Occasionally some writer might publish a sentence with may have instead of might have for something that he or she writer knew didn't happen. But always some reader writes to complain that it's a grammar mistake.

  • The article states that:

    If the truth of a situation is still not known at the time of speaking or writing, either of the two is acceptable

    Hence, if I don't know the truth (e.g., I haven't asked him) both sentences have the same meaning. I.e., both
    He may/might have visited Italy before settling in Nuremberg.
    mean that it is possible that he had visited Italy before he settled in Nuremberg.

    But if I don't know the truth, the meaning of the second sentence changes. Therefore, the listener must know whether I know the truth or not in order to understand the sentence:
    He might have visited Italy before settling in Nuremberg.

  • DavidCrosbieDavidCrosbie ✭✭✭

    He may/might have visited Italy before settling in Nuremberg.

    Without a stated IMPOSSIBLE CONDITION I would understand this to mean that speaker didn't know. Here's an example with an if-clause stating a condition:

    If he'd known about the celebrations in Rome and Venice, he might have visited Italy before settling in Nuremberg.

    This works only with might have, not with may have:

    If he'd known about the celebrations in Rome and Venice, he may have visited Italy before settling in Nuremberg.

  • DavidCrosbieDavidCrosbie ✭✭✭

    I said

    Without a stated IMPOSSIBLE CONDITION I would understand this to mean that speaker didn't know.

    It's the meaning that matters — not necessarily the grammar of an if-clause. We could say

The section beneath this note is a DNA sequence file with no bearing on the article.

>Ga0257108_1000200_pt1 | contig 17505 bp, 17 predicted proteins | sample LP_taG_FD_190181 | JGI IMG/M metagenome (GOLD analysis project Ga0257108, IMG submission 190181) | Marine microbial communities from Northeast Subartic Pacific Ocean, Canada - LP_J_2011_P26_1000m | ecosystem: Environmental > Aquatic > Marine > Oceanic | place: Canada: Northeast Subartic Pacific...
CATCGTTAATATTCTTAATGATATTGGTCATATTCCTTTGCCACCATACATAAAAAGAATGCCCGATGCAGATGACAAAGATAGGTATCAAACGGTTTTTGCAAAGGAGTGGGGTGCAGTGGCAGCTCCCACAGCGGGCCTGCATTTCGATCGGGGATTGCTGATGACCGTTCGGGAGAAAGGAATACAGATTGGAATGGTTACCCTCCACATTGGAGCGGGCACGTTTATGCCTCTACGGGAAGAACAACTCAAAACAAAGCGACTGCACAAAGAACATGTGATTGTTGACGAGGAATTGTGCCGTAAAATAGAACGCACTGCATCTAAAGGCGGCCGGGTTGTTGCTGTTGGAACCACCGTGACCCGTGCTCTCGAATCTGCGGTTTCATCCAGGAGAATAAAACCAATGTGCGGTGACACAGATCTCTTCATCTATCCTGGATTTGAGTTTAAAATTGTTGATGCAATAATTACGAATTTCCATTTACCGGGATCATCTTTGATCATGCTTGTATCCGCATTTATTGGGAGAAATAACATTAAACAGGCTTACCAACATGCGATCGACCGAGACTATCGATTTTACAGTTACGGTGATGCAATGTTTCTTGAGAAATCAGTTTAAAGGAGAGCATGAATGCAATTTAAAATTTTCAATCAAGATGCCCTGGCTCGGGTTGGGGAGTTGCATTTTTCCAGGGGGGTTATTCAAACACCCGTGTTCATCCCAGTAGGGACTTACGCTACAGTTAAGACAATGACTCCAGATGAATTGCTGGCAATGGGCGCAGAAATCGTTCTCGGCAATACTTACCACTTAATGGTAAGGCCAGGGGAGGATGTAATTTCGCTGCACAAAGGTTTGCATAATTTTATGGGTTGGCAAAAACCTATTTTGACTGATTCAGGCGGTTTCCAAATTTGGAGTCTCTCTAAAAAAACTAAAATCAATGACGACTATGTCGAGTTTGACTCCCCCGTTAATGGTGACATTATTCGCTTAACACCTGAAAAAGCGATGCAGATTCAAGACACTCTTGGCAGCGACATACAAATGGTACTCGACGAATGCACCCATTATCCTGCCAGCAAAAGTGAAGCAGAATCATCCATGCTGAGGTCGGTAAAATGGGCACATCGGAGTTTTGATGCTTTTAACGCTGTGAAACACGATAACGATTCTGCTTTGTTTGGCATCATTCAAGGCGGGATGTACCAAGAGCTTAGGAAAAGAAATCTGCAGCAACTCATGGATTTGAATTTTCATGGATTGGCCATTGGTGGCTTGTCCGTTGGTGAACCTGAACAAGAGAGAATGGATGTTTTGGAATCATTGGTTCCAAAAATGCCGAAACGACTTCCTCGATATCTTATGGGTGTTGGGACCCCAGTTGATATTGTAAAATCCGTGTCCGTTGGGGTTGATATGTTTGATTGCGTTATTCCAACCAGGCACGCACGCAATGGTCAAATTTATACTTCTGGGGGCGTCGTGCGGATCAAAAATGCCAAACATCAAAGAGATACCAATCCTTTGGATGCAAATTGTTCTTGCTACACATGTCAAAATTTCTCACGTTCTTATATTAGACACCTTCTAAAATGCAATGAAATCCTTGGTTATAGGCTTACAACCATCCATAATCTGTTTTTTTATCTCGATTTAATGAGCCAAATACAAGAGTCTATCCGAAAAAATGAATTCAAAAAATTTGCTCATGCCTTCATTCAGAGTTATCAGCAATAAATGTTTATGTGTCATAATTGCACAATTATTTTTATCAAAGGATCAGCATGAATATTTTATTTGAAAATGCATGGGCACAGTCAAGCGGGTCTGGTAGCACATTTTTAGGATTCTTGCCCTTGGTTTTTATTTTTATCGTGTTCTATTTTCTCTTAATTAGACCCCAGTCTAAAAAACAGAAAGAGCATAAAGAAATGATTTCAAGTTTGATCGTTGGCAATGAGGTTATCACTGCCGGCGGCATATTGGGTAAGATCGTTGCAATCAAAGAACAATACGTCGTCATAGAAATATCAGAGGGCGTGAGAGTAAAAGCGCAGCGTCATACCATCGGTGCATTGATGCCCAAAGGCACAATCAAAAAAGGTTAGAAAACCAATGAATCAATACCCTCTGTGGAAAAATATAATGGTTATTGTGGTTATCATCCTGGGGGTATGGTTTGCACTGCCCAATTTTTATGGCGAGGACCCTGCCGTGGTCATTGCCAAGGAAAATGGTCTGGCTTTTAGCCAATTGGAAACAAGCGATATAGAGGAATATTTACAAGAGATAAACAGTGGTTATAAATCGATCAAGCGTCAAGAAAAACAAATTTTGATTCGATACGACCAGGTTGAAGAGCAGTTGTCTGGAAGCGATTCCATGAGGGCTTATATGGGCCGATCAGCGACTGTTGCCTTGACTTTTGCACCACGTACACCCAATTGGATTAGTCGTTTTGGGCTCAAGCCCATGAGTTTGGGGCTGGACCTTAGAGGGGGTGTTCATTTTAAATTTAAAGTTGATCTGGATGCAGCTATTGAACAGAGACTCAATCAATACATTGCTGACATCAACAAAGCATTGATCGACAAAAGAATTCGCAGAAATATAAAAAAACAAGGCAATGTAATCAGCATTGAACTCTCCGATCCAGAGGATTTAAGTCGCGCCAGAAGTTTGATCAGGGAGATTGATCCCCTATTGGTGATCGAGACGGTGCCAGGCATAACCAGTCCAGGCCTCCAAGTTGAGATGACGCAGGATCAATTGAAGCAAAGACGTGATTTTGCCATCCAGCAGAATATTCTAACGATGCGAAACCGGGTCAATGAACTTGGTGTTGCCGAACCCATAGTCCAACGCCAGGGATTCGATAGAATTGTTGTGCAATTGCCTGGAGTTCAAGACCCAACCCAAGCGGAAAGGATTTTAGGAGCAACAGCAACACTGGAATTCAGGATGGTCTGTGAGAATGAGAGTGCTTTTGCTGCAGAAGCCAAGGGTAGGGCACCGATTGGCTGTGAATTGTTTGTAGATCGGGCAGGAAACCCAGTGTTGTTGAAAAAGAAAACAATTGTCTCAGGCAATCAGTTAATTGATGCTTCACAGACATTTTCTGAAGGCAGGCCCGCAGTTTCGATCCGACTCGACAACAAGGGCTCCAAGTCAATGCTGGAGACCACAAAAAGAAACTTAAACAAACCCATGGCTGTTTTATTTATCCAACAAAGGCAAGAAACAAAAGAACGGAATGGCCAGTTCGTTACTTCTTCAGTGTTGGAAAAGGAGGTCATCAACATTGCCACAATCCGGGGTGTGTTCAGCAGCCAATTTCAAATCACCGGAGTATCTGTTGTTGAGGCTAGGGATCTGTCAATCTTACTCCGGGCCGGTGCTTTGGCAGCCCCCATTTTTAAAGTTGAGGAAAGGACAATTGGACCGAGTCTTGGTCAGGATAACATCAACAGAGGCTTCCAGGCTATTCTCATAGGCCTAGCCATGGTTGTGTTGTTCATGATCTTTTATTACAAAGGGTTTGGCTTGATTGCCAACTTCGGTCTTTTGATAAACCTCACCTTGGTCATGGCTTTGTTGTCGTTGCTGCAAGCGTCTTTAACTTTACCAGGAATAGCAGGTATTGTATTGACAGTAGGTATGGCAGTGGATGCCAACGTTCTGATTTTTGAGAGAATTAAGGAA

He had to stay at home and look after his mother. Otherwise, he might have visited Italy before settling in Nuremberg.

  • DavidCrosbieDavidCrosbie ✭✭✭

    @yanivkim, you wrote

    Therefore, the listener must know whether I know the truth or not in order to understand the sentence:
    He might have visited Italy before settling in Nuremberg.

    It isn't the listener's job to know. It's the speaker's job to make it clear.

    The speaker may show that he or she knows that the man didn't visit Italy by expressing the IMPOSSIBLE CONDITION. If the speaker doesn't do this, then the listener understands that he or she doesn't know. Communication is achieved through co-operation.

    If somebody tells me

    Napoleon might have won at Waterloo

    without expressing any condition, then I'm confused. The speaker (or writer) is being unco-operative.

    I know that Napoleon didn't win, and I know that the speaker (or writer) knows that Napoleon didn't win. So why did the speaker (or writer) pretend not to know? If he or she was thinking about some impossible condition such as if Blücher had been delayed, then why didn't he or she say so?

    I'm confused because the speaker (or writer) didn't co-operate.